A Point of View: Why tyrants are afraid of art and beauty
Beauty - and art - may seem unnecessary luxuries, but they are as essential to our survival as food and water, argues AL Kennedy.
A while ago I was at my mother's house and - as I walked into the hall - there was a tray set out and on the tray was a dish of rose petals. A single petal wasn't in the bowl, it was on the tray. Without thinking, I put the petal into the bowl because I'm anal retentive and controlling and don't really enjoy, or even understand ornaments. I live in hotels a lot - mostly the only ornaments there will be a kettle.
The thing was, at the time of my visit, my mother was still a teacher, but after decades of pursuing what was a true vocation, she could no longer enjoy her job. She was working in what had been a wonderful primary school at the heart of a highly stressed community, but the school's goals and its generosity, its ability to educate, had slowly been undermined from without and within until my mother went to work each day and watched her colleagues get ill, or take early retirement, while a generation of children with very few chances, had even those taken away. And the situation was undermining her health and, in a way, breaking her heart.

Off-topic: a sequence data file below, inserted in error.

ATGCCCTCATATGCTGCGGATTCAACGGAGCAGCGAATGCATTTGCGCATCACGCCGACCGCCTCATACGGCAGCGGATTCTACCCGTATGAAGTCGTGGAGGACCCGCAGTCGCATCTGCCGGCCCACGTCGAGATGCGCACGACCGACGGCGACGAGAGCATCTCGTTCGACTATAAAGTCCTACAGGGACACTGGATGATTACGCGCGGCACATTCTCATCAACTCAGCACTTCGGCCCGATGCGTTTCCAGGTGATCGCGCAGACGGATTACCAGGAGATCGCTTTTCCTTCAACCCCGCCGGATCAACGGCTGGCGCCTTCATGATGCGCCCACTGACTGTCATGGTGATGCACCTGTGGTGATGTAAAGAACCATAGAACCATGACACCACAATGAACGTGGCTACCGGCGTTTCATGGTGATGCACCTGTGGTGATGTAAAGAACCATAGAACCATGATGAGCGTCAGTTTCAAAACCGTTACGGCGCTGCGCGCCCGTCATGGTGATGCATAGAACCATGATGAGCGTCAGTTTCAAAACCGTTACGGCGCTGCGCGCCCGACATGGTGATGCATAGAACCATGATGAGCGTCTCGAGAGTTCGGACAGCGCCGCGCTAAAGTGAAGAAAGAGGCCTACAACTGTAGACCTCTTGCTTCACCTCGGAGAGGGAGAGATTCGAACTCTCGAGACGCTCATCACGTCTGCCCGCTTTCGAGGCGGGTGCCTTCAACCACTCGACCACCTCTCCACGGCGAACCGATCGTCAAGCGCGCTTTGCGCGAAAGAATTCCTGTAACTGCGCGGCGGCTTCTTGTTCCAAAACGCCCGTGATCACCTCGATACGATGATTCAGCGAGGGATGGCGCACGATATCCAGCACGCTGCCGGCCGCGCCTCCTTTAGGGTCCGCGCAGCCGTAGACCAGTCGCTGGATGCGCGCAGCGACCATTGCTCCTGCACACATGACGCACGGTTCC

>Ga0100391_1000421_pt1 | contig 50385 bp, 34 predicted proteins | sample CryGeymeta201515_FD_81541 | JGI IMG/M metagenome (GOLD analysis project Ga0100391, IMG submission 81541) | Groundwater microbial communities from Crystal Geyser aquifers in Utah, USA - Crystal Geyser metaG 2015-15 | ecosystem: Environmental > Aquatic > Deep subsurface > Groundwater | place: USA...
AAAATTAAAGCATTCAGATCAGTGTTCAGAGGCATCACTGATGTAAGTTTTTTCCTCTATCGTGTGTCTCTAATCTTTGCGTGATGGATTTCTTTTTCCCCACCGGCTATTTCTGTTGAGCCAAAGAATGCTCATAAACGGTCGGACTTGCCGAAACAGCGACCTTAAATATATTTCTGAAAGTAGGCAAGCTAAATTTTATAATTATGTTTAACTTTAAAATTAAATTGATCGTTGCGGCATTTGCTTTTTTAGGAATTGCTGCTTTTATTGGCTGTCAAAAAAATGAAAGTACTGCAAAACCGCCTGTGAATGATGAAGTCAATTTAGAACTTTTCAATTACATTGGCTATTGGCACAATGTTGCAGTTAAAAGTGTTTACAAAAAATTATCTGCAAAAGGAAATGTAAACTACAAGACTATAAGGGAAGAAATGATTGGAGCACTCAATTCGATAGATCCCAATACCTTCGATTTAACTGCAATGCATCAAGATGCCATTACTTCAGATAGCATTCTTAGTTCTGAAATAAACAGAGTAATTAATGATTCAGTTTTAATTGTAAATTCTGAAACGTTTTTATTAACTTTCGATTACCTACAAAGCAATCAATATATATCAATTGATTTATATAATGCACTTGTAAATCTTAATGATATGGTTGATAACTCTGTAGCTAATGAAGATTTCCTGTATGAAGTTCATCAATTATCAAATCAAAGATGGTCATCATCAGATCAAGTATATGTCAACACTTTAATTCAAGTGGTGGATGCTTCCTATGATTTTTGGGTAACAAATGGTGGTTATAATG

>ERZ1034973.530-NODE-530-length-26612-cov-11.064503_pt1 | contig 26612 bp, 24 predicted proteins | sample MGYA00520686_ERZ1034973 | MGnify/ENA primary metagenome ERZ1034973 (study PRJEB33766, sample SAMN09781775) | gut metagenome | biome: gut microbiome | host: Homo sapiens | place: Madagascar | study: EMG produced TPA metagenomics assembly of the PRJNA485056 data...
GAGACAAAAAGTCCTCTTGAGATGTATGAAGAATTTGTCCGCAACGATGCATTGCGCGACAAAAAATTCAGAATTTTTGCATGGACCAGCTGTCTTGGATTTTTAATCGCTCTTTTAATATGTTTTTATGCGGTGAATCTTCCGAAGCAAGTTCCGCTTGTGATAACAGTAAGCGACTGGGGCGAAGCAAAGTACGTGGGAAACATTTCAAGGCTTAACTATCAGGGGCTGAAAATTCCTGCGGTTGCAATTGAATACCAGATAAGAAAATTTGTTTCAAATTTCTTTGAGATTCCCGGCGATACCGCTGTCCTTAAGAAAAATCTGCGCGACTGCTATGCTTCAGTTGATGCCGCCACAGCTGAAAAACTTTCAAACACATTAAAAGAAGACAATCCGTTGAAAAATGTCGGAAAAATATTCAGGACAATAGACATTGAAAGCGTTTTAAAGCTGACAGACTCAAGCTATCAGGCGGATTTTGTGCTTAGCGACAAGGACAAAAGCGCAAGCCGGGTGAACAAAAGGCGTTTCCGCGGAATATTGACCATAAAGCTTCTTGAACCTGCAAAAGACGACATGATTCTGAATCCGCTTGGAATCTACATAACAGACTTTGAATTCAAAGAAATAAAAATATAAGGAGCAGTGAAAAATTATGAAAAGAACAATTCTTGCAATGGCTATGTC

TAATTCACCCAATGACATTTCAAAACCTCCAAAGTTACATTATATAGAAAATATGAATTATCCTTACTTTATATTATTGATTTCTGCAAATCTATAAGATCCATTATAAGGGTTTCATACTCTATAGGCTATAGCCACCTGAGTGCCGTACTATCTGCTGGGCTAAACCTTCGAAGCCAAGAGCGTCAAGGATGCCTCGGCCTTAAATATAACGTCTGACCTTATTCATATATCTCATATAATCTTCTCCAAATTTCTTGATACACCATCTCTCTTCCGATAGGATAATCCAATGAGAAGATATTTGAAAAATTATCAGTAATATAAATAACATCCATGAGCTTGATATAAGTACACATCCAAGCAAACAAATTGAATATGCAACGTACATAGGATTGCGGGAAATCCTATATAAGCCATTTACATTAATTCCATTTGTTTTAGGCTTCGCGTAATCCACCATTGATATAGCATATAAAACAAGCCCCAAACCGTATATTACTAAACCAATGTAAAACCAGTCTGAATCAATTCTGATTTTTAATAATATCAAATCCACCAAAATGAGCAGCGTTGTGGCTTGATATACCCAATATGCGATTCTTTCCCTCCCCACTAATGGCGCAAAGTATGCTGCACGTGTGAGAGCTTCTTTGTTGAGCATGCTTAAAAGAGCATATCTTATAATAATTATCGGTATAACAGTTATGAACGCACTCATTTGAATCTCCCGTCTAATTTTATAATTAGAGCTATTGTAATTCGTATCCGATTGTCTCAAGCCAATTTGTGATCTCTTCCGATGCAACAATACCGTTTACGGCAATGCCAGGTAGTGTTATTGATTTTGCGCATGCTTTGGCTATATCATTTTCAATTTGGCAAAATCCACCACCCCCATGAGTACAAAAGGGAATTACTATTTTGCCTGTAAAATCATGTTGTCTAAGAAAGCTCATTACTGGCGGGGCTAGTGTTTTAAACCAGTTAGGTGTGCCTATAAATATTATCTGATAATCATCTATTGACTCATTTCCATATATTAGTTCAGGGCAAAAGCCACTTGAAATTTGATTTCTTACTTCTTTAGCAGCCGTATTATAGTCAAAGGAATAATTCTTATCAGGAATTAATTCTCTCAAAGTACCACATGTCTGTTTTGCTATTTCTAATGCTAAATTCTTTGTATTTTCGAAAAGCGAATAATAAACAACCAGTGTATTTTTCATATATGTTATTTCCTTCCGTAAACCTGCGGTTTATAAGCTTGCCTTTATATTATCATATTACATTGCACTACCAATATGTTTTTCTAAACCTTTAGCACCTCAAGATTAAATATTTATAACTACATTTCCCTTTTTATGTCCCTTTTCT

I moved the petal, just to be neat, but then I heard my mother say - very quietly and as if she might be wrong - that she'd meant it to be where it was. And then I realised, of course I did, that at a time when my mother needed to be sustained, she had made something beautiful which pleased her and which she saw every day when she came in from work. And I'd spoiled it and made her doubt it. I hadn't meant to, but by hurting what she'd made, I'd hurt her. And in hurting something she had used to expand who she could be in the world, I had made her feel smaller than she already did. Telling her that I'd done it on instinct and not as a judgement and that it was fine and could be put right didn't absolutely mend what had been disturbed. This was a minor event in the great scheme of things, not dramatic, but I've never forgotten it because its implications ran so suddenly so very deep and because I love my mother.
I should have known better - I'm her daughter. Not only that, I earn my living making things that I hope are beautiful and which, although they aren't me, are expressions of me and of what I understand of the world and they're supposed to please others, but the making of them pleases me, I wouldn't be without it. Which is to say I produce art, or hope to, in a small way I create things. And I'm familiar with that strange and often tender link between a creator and a creation.
But why talk about this now? Why mention roses in a world where aeroplanes full of people fall out of the sky and shoppers are crushed by accident while they walk with each other under Christmas lights - a world where children are preyed upon and where human beings will shoot, or bomb, or torture, or kidnap other human beings, will act within the grip of philosophies turned toxic by terrible certainties - certainties which deny reality and must therefore be overmastering and cruel ? And sometimes deaths are classified as important and sometimes they're ignored. We live in a dark place.